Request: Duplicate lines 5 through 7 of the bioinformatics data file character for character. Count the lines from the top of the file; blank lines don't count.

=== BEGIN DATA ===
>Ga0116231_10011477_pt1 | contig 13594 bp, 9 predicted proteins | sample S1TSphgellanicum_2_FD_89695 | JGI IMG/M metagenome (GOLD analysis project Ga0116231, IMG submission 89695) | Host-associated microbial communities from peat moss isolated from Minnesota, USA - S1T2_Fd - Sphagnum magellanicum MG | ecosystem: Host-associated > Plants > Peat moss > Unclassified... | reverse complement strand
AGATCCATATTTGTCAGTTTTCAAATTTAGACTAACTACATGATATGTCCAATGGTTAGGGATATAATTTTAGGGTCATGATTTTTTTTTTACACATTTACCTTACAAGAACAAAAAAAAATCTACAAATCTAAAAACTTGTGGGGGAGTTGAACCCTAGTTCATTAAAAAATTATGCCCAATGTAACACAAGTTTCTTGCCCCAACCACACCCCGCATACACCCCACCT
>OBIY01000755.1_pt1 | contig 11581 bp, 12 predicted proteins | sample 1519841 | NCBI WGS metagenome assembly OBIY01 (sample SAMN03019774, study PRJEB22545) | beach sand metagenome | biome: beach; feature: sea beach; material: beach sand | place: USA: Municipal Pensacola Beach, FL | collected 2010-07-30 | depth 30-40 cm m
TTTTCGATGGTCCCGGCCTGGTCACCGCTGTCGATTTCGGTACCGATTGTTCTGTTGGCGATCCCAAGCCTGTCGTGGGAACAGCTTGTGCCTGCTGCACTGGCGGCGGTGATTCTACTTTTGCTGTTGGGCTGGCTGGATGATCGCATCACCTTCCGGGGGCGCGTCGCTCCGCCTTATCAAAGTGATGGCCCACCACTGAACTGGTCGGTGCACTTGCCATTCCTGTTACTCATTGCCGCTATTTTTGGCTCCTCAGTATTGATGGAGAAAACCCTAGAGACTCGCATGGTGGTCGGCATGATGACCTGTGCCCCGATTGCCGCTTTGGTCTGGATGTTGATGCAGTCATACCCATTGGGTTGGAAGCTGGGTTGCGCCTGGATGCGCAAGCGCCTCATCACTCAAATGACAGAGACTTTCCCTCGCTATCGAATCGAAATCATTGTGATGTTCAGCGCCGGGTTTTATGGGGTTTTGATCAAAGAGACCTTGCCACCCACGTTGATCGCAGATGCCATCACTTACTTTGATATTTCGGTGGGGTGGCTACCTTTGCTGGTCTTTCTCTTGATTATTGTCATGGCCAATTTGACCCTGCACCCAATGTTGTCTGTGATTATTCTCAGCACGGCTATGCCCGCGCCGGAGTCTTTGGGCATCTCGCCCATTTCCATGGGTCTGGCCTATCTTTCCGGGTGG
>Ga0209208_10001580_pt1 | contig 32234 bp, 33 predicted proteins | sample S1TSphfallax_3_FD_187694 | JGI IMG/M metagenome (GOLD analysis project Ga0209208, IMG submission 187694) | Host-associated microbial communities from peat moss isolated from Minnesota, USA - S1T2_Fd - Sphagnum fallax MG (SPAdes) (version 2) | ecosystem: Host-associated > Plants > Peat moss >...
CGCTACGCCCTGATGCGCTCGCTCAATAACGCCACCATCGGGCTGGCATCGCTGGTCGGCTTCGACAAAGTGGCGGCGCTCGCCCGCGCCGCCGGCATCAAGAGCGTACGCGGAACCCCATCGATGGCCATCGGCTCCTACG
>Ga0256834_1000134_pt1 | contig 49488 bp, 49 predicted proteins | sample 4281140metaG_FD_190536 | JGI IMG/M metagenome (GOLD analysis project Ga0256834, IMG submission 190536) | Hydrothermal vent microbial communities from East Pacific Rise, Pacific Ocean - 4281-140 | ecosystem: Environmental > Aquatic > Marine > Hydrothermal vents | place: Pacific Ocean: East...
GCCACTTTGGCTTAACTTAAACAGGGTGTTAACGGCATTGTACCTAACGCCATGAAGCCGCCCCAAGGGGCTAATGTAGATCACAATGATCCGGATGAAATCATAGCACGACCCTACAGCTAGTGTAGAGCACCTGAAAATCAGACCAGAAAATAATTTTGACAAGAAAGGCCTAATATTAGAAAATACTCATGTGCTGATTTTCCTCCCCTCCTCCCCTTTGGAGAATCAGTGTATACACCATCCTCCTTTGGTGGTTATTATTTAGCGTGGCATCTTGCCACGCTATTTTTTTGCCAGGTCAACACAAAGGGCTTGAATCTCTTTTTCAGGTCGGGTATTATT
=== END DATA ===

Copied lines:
>Ga0209208_10001580_pt1 | contig 32234 bp, 33 predicted proteins | sample S1TSphfallax_3_FD_187694 | JGI IMG/M metagenome (GOLD analysis project Ga0209208, IMG submission 187694) | Host-associated microbial communities from peat moss isolated from Minnesota, USA - S1T2_Fd - Sphagnum fallax MG (SPAdes) (version 2) | ecosystem: Host-associated > Plants > Peat moss >...
CGCTACGCCCTGATGCGCTCGCTCAATAACGCCACCATCGGGCTGGCATCGCTGGTCGGCTTCGACAAAGTGGCGGCGCTCGCCCGCGCCGCCGGCATCAAGAGCGTACGCGGAACCCCATCGATGGCCATCGGCTCCTACG
>Ga0256834_1000134_pt1 | contig 49488 bp, 49 predicted proteins | sample 4281140metaG_FD_190536 | JGI IMG/M metagenome (GOLD analysis project Ga0256834, IMG submission 190536) | Hydrothermal vent microbial communities from East Pacific Rise, Pacific Ocean - 4281-140 | ecosystem: Environmental > Aquatic > Marine > Hydrothermal vents | place: Pacific Ocean: East...